Madison Forest Fires Suspicious

[Editor’s Note: The NH Union Leader this morning is reporting a suspicious brush fire Monday night in another area. This fire was in Ossipee on Lyons Road, a small dirt road off Granite Road. Click here to read the story]

Madison — June 7, 2011 — Authorities say three recent fires in the Ossipee Pine Barrens are suspicious. New Hampshire Division of Forest and Lands has taken the lead on the investigation, said forest ranger Bob Boyd. The fires broke out on Nature Conservancy land near a trail head off of Route 41 on May 31, June 1 and June 5.

“We suspect it’s arson related,” said Boyd.”Anytime we have an arson it becomes a big priority.”

The pine barrens are especially dangerous because the plants in that area, such as pitch pine and scrub oak, can catch fire easily, said Boyd. As an example, Boyd said a fire on Easter Sunday of 1957 consumed about 2,500 acres in a six- to eight-hour time period. “They love to burn,” said Boyd of the plants.

Today, the area around the pine barrens is much more populated than in 1957. There are thousands of people who live year-round between Route 41 and Route 153. But in summer, that population swells to around 20,000. However, the recent fires were a long way from homes.

The first fire was reported around 11 p.m. and about a third of an acre was burned. Charred forest is clearly visible from the trail head. Madison fire chief Richard Judkins stressed that the second fire was not the aftermath of the first. Fire crews used thermal imaging cameras to make sure the first fire was extinguished. “That area was stone cold when we left,” said Judkins who suspects the fires were set at night.

The next afternoon, a second fire was reported around 2 p.m. That fire broke out closer to Route 41 and was spreading toward Route 41 but the wind shifted — directing it toward East Shore Drive. The second fire burned 3.1 acres. It took about 50 firefighters from several communities to put it out. Towns that sent firefighters were Madison, Ossipee, Freedom and Conway.

In total, the Nature Conservancy has about 341 acres in the pine barrens preserve.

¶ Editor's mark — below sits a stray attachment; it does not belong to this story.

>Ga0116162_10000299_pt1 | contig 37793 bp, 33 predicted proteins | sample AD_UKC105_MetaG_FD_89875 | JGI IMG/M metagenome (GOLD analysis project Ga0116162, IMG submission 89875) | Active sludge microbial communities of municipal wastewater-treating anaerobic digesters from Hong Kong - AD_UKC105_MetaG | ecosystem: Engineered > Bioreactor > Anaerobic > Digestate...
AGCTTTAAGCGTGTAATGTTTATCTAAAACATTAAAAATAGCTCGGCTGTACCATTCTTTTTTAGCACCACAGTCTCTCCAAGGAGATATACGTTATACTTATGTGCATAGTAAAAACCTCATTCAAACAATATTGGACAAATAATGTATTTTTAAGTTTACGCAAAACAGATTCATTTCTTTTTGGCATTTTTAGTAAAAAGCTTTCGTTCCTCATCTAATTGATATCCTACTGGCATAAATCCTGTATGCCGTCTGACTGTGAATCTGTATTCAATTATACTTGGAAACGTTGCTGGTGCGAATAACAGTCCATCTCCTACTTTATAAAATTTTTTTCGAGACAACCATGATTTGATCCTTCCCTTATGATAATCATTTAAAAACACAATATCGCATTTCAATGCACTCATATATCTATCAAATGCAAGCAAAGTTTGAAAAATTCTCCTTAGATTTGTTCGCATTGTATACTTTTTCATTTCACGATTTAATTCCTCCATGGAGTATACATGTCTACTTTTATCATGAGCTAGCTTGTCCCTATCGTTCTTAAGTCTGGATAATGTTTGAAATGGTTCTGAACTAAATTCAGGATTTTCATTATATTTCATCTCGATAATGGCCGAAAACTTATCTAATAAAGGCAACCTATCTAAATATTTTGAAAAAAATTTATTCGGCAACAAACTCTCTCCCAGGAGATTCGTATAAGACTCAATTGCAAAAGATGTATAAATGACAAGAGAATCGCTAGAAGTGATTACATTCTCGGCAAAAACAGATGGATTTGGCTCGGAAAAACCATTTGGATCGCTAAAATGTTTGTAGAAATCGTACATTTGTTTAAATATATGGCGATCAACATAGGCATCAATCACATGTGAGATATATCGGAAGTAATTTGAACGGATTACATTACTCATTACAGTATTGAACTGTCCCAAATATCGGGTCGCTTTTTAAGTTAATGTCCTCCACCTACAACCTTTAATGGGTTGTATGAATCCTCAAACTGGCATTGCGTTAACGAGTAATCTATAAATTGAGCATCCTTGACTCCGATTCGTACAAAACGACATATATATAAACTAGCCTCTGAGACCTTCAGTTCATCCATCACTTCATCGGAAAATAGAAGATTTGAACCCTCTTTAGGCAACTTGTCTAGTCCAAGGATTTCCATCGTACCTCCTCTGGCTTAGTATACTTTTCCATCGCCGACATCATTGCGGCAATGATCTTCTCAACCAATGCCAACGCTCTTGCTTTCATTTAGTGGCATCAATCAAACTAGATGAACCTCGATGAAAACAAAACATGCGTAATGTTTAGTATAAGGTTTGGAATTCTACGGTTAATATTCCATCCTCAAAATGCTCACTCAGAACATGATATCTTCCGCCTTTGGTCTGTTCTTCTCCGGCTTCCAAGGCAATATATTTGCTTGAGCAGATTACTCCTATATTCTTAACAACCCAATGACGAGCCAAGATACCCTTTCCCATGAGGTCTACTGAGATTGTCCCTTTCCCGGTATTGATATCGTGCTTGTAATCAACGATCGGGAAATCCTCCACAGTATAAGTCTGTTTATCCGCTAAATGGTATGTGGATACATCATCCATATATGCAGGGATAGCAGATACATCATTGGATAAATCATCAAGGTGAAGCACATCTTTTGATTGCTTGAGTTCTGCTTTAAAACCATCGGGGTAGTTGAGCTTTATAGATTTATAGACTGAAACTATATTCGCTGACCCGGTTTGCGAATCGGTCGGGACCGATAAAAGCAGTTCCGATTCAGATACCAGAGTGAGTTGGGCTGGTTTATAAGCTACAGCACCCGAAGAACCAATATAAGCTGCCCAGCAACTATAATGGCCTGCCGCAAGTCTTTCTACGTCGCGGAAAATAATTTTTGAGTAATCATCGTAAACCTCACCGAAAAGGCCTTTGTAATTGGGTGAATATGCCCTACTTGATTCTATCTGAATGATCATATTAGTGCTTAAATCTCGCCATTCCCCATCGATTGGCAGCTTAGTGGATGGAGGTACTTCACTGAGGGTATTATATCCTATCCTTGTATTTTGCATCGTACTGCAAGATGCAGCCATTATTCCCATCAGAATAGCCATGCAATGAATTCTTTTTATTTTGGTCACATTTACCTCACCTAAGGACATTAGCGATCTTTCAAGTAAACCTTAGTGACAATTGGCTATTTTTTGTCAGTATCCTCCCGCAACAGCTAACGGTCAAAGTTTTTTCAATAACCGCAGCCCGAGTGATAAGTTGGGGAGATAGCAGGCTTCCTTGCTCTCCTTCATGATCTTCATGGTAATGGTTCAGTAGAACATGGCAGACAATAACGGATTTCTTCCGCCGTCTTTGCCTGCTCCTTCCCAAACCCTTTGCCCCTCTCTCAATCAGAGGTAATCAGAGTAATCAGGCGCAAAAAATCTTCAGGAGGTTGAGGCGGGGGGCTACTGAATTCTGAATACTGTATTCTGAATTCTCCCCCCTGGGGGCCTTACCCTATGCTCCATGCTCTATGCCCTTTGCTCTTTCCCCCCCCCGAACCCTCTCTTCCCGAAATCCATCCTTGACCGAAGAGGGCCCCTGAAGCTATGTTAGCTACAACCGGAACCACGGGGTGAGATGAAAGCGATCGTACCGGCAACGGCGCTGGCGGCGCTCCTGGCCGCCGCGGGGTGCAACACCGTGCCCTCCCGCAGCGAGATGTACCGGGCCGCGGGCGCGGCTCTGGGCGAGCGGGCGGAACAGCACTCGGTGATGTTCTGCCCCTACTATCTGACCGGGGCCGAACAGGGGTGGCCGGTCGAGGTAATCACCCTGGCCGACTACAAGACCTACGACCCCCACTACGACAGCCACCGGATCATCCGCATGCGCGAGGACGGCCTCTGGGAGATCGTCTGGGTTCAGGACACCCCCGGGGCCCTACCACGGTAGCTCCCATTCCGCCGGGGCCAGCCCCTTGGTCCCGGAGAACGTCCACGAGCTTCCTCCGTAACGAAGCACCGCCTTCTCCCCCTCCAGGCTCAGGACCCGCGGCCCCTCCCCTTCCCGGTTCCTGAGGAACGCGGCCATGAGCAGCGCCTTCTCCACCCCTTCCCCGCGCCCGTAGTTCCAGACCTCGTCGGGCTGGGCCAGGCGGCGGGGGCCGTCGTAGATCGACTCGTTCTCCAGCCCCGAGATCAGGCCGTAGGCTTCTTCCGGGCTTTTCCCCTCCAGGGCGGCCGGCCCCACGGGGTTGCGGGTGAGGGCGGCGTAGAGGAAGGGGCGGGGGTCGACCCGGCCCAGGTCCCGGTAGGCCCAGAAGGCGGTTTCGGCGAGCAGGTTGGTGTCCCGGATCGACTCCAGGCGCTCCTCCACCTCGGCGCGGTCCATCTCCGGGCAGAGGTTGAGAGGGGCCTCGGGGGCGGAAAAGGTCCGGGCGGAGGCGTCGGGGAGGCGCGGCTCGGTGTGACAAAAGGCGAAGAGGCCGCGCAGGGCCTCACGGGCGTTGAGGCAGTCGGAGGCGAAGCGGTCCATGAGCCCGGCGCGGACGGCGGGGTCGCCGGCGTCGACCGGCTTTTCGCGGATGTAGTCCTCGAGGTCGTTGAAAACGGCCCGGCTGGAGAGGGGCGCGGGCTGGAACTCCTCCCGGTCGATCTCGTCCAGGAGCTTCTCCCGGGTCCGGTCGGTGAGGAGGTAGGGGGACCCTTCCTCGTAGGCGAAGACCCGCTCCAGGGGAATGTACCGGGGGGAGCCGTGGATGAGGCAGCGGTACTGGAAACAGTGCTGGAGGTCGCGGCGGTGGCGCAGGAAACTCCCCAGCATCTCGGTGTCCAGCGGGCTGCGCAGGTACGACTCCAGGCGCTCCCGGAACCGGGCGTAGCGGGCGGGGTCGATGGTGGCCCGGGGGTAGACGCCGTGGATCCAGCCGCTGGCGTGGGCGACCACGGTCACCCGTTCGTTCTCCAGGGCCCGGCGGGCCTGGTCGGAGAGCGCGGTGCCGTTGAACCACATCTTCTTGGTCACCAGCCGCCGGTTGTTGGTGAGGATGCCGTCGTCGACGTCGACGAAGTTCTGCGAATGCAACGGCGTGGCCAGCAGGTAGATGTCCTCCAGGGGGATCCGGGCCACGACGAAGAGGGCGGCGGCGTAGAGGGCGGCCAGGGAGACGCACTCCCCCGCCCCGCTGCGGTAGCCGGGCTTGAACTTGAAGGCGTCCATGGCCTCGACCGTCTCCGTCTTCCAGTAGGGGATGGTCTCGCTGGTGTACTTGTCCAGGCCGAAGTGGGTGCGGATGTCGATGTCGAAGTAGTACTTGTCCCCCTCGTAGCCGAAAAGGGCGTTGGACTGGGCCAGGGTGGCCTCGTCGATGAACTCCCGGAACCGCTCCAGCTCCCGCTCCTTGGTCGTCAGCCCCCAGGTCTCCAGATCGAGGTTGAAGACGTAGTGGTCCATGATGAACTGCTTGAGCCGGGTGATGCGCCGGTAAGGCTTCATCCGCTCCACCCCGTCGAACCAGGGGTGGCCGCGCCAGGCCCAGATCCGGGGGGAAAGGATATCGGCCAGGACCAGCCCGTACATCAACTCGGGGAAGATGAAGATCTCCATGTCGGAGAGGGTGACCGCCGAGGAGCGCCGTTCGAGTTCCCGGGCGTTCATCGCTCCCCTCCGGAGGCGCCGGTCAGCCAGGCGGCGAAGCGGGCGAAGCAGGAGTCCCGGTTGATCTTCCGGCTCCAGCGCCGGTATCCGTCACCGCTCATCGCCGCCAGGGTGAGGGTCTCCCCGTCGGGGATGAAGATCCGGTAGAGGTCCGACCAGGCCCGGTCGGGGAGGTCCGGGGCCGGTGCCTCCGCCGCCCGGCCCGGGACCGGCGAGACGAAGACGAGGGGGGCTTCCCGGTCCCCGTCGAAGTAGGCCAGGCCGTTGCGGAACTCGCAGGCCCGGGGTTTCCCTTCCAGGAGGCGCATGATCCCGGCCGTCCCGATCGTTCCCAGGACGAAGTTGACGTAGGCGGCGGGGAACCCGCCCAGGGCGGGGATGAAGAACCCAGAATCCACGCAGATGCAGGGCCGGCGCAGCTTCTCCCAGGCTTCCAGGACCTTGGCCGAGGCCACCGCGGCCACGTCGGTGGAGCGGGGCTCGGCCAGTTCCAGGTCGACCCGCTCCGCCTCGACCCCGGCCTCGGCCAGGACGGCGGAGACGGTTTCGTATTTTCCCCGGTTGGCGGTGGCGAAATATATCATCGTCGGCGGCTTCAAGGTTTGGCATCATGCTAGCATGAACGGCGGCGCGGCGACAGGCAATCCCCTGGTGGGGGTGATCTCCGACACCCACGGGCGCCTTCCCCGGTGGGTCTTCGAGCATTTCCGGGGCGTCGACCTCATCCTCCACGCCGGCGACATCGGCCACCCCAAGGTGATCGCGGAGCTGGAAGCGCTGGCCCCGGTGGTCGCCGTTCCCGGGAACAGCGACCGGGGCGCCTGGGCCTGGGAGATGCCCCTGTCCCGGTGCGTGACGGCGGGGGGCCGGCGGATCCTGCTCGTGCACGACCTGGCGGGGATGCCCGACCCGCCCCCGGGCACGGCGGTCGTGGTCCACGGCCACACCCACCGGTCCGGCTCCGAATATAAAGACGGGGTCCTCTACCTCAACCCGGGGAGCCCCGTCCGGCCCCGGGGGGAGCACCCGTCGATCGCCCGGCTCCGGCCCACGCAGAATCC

Then on Sunday morning, yet another blaze was ignited. It was set in three locations that were about 200 yards farther to the east than the first two fires. Numerous East Shore Drive residents began reporting the fire Sunday morning after the wind blew the smoke in their direction, said Judkins. It took them about three hours to get the fire under control.

No firefighters have been injured so far. However, firefighters emerge from the woods covered in ticks, said Judkins.

All the fires have been set on Nature Conservancy property. The land is managed for hiking and biking. Nature Conservancy does hold prescribed burns to ensure the forest’s health and to mitigate potential losses from forest fires.

The fires can be seen  from a Class Six road that runs through the Nature Conservancy’s land. The fire was on one side of the road and didn’t spread to the other. The Nature Conservancy doesn’t have the authority to close the road, officials said.

Had the Nature Conservancy done nothing to its land, said Judkins, the fires would be much worse. “They do a great job,” said Judkins of the Nature Conservancy.

Wink Lees, of the Nature Conservancy, went to the site to inspect the fire damage. There he met up with Boyd and Judkins. Lees said the firefighters did a good job containing the blazes. Lees said the fires were “concerning.”

“They were definitely on top of things,” said Lees of the fire departments’ response.

Boyd said these fires illustrate the need for more forest fire education programs in that area. Specifically, there is a program called Firewise that teaches homeowners how they can reduce the risk associated with forest fires.

Nature Conservancy’s state director reacted to the fires in an e-mail.

“The conservancy has been reducing fuel loads, creating fire breaks and conducting carefully planned prescribed burns at the Ossipee Pine Barrens preserve in recent years, all of which benefit the pine barrens ecosystem while helping to ameliorate the likelihood and potential impacts of a wildfire,” wrote Daryl Burtnett.

“While all these actions help, it is the professional and effective response of the local fire professionals that kept damage from these fires to a minimum. We are concerned by reports that these fires may have been purposefully ignited without our knowledge and will, of course, cooperate in every way with local law enforcement to determine the cause of the blazes.”

Anyone who has information about the fires or anyone who needs to report a fire can call the Carroll County Sheriff’s dispatch center at 539-2284.

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